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PLoS One. 2013 Aug 19;8(8):e71506. doi: 10.1371/journal.pone.0071506. eCollection 2013.

Biophysical constraints on optimal patch lengths for settlement of a reef-building bivalve.

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Institute of Marine and Coastal Sciences, Rutgers University, New Brunswick, New Jersey, United States of America.

Erratum in

  • PLoS One. 2013;8(11). doi:10.1371/annotation/30af0dbd-0e47-4ea6-a2b8-4255ff782d1f.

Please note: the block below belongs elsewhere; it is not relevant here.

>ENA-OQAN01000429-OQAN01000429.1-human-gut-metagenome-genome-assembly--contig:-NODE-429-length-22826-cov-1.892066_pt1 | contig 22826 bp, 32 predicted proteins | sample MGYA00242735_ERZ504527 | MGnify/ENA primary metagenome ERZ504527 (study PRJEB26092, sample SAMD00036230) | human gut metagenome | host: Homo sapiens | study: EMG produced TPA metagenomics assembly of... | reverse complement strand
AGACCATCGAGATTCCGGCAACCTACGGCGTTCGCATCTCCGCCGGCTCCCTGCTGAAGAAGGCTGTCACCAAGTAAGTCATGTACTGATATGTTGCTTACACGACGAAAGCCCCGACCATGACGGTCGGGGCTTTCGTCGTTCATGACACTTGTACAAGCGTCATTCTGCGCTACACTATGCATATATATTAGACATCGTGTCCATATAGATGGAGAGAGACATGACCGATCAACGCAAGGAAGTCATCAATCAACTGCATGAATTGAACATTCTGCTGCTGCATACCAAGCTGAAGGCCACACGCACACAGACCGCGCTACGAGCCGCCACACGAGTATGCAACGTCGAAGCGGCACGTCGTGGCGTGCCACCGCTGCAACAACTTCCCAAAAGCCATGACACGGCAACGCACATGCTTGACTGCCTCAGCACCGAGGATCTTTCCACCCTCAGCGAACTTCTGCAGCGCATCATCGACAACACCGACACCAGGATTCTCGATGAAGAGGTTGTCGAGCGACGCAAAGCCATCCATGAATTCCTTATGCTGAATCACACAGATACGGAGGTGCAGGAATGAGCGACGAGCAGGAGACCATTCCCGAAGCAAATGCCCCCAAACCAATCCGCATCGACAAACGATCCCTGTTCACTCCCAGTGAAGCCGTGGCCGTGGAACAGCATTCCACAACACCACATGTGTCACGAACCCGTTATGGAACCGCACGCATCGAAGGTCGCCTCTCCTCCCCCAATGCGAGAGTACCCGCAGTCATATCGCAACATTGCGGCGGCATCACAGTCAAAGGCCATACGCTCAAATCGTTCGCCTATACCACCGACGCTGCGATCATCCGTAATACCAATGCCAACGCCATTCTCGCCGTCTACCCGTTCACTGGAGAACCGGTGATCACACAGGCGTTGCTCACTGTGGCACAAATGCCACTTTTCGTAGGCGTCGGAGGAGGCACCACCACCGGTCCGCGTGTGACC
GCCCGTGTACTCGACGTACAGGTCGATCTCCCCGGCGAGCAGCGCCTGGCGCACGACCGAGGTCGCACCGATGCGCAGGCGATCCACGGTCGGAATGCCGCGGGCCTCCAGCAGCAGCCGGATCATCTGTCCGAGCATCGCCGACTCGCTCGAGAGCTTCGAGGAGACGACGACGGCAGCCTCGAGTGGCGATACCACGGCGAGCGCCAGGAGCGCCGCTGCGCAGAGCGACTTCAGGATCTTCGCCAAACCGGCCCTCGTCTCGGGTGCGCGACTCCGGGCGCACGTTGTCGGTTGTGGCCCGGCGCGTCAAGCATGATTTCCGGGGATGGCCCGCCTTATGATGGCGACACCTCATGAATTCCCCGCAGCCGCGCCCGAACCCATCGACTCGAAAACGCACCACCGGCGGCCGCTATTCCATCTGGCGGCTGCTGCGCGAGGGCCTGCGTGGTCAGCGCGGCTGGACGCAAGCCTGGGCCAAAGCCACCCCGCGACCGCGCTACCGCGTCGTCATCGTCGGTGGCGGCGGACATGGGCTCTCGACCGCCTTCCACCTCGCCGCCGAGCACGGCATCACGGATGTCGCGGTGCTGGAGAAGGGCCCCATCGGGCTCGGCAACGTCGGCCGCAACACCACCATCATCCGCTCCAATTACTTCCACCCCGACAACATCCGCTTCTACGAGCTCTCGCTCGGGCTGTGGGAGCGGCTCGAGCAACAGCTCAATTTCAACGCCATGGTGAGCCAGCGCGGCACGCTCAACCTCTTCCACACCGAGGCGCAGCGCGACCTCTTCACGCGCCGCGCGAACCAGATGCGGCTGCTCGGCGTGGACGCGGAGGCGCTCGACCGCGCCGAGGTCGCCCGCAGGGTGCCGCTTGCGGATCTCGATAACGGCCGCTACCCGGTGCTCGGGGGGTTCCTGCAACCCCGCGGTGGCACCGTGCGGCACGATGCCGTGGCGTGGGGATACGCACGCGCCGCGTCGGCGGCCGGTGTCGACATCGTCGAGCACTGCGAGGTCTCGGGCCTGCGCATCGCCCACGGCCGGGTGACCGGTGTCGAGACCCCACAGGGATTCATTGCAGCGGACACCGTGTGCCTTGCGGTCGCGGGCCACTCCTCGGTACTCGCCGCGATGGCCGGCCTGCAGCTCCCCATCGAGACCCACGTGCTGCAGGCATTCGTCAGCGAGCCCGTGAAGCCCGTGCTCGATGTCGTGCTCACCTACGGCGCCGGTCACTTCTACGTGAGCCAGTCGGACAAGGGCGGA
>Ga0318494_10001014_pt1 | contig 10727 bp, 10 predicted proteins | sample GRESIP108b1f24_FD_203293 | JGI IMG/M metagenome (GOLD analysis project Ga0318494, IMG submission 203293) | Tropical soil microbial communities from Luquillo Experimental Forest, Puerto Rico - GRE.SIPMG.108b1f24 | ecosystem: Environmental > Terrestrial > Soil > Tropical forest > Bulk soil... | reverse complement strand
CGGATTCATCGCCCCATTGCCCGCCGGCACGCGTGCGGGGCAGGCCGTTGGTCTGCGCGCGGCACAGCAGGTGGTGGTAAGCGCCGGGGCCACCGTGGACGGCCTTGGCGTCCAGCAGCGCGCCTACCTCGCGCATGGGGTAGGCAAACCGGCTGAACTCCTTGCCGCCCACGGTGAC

Reef-building species form discrete patches atop soft sediments, and reef restoration often involves depositing solid material as a substrate for larval settlement and growth. There have been few theoretical efforts to optimize the physical characteristics of a restored reef patch to achieve high recruitment rates. The delivery of competent larvae to a reef patch is influenced by larval behavior and by physical habitat characteristics such as substrate roughness, patch length, current speed, and water depth. We used a spatial model, the "hitting-distance" model, to identify habitat characteristics that will jointly maximize both the settlement probability and the density of recruits on an oyster reef (Crassostrea virginica). Modeled larval behaviors were based on laboratory observations and included turbulence-induced diving, turbulence-induced passive sinking, and neutral buoyancy. Profiles of currents and turbulence were based on velocity profiles measured in coastal Virginia over four different substrates: natural oyster reefs, mud, and deposited oyster and whelk shell. Settlement probabilities were higher on larger patches, whereas average settler densities were higher on smaller patches. Larvae settled most successfully and had the smallest optimal patch length when diving over rough substrates in shallow water. Water depth was the greatest source of variability, followed by larval behavior, substrate roughness, and tidal current speed. This result suggests that the best way to maximize settlement on restored reefs is to construct patches of optimal length for the water depth, whereas substrate type is less important than expected. Although physical patch characteristics are easy to measure, uncertainty about larval behavior remains an obstacle for predicting settlement patterns. The mechanistic approach presented here could be combined with a spatially explicit metapopulation model to optimize the arrangement of reef patches in an estuary or region for greater sustainability of restored habitats.

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